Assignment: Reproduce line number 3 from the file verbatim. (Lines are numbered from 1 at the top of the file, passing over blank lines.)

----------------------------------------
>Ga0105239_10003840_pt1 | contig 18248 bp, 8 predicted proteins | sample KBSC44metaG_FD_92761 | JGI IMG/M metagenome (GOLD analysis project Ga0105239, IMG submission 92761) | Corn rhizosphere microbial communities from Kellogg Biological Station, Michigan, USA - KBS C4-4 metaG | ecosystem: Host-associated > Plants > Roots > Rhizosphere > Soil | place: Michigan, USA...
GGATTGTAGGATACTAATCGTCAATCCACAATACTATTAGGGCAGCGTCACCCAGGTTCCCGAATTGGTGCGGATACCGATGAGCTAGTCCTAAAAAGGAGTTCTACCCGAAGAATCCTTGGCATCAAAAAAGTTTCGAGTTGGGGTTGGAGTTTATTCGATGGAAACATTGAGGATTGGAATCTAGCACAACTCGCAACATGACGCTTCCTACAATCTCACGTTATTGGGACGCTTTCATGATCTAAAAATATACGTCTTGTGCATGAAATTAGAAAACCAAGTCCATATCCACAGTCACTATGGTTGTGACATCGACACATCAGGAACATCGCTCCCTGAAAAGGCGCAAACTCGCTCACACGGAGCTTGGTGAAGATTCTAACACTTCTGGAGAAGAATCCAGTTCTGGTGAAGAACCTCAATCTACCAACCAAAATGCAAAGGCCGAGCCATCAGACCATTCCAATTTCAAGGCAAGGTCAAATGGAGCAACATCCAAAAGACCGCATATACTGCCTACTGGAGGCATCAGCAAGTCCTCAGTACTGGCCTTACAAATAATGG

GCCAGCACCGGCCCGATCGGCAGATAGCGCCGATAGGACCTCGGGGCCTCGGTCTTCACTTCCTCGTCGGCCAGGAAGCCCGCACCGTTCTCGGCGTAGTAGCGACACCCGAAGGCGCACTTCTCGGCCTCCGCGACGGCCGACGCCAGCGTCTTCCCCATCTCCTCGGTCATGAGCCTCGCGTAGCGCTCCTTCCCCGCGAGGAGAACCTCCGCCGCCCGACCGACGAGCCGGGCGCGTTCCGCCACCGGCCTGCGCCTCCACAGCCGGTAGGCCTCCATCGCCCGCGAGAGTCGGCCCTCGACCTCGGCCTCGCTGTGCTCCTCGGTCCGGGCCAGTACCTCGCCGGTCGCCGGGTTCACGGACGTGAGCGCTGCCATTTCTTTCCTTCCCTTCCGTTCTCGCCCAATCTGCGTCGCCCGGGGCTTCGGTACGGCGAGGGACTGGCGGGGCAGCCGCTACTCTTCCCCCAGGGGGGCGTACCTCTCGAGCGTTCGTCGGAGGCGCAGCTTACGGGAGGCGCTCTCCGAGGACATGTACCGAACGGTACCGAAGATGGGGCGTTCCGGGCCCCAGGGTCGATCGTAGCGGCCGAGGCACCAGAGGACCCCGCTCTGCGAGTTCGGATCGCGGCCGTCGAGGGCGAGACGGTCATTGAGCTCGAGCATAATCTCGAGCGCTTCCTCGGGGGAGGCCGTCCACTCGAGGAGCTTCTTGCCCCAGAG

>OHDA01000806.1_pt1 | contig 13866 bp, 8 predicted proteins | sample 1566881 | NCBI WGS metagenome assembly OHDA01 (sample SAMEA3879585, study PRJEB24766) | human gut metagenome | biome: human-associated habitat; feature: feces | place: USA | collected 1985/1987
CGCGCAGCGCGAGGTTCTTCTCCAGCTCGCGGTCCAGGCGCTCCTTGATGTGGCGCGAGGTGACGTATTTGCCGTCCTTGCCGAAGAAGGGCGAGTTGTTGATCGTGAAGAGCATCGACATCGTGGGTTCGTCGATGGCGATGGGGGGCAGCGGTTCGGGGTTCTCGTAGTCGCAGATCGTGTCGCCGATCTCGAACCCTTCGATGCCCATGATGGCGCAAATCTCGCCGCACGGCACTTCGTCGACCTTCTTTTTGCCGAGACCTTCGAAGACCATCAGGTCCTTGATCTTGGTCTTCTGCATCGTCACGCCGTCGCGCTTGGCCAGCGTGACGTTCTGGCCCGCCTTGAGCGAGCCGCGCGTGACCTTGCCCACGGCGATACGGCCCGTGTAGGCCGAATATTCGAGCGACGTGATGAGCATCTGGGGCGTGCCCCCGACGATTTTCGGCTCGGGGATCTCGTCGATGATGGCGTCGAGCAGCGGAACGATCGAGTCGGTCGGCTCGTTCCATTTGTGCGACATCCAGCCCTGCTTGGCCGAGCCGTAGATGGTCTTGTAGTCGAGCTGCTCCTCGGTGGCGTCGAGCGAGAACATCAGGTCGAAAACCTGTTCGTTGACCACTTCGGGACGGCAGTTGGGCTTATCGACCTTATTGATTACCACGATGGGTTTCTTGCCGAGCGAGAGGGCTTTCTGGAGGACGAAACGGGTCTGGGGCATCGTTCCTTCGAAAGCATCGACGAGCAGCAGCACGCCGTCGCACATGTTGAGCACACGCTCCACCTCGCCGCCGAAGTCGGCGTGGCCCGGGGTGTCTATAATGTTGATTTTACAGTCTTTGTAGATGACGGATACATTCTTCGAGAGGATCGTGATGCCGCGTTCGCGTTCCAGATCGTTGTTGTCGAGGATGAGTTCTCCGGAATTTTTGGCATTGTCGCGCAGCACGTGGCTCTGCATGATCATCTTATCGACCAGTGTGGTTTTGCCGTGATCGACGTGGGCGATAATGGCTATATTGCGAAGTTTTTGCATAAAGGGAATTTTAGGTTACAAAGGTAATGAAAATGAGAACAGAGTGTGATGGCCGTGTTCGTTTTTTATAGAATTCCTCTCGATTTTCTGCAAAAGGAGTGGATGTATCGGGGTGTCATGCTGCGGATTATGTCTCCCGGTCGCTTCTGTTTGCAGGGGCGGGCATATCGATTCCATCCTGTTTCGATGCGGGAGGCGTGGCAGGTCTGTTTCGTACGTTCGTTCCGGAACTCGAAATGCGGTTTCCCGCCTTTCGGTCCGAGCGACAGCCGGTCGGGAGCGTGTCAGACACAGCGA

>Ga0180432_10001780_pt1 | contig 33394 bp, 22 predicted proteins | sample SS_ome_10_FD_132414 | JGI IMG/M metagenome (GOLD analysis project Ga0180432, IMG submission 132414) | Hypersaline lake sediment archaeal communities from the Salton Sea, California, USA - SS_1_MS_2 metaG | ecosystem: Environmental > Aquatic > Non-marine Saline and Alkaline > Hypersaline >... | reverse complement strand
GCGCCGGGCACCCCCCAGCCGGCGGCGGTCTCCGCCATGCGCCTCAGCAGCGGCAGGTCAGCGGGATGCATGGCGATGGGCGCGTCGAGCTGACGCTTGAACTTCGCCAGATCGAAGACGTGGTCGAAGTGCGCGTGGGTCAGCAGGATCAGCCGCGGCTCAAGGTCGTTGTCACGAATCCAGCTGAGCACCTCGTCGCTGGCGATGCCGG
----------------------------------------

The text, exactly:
GCCAGCACCGGCCCGATCGGCAGATAGCGCCGATAGGACCTCGGGGCCTCGGTCTTCACTTCCTCGTCGGCCAGGAAGCCCGCACCGTTCTCGGCGTAGTAGCGACACCCGAAGGCGCACTTCTCGGCCTCCGCGACGGCCGACGCCAGCGTCTTCCCCATCTCCTCGGTCATGAGCCTCGCGTAGCGCTCCTTCCCCGCGAGGAGAACCTCCGCCGCCCGACCGACGAGCCGGGCGCGTTCCGCCACCGGCCTGCGCCTCCACAGCCGGTAGGCCTCCATCGCCCGCGAGAGTCGGCCCTCGACCTCGGCCTCGCTGTGCTCCTCGGTCCGGGCCAGTACCTCGCCGGTCGCCGGGTTCACGGACGTGAGCGCTGCCATTTCTTTCCTTCCCTTCCGTTCTCGCCCAATCTGCGTCGCCCGGGGCTTCGGTACGGCGAGGGACTGGCGGGGCAGCCGCTACTCTTCCCCCAGGGGGGCGTACCTCTCGAGCGTTCGTCGGAGGCGCAGCTTACGGGAGGCGCTCTCCGAGGACATGTACCGAACGGTACCGAAGATGGGGCGTTCCGGGCCCCAGGGTCGATCGTAGCGGCCGAGGCACCAGAGGACCCCGCTCTGCGAGTTCGGATCGCGGCCGTCGAGGGCGAGACGGTCATTGAGCTCGAGCATAATCTCGAGCGCTTCCTCGGGGGAGGCCGTCCACTCGAGGAGCTTCTTGCCCCAGAG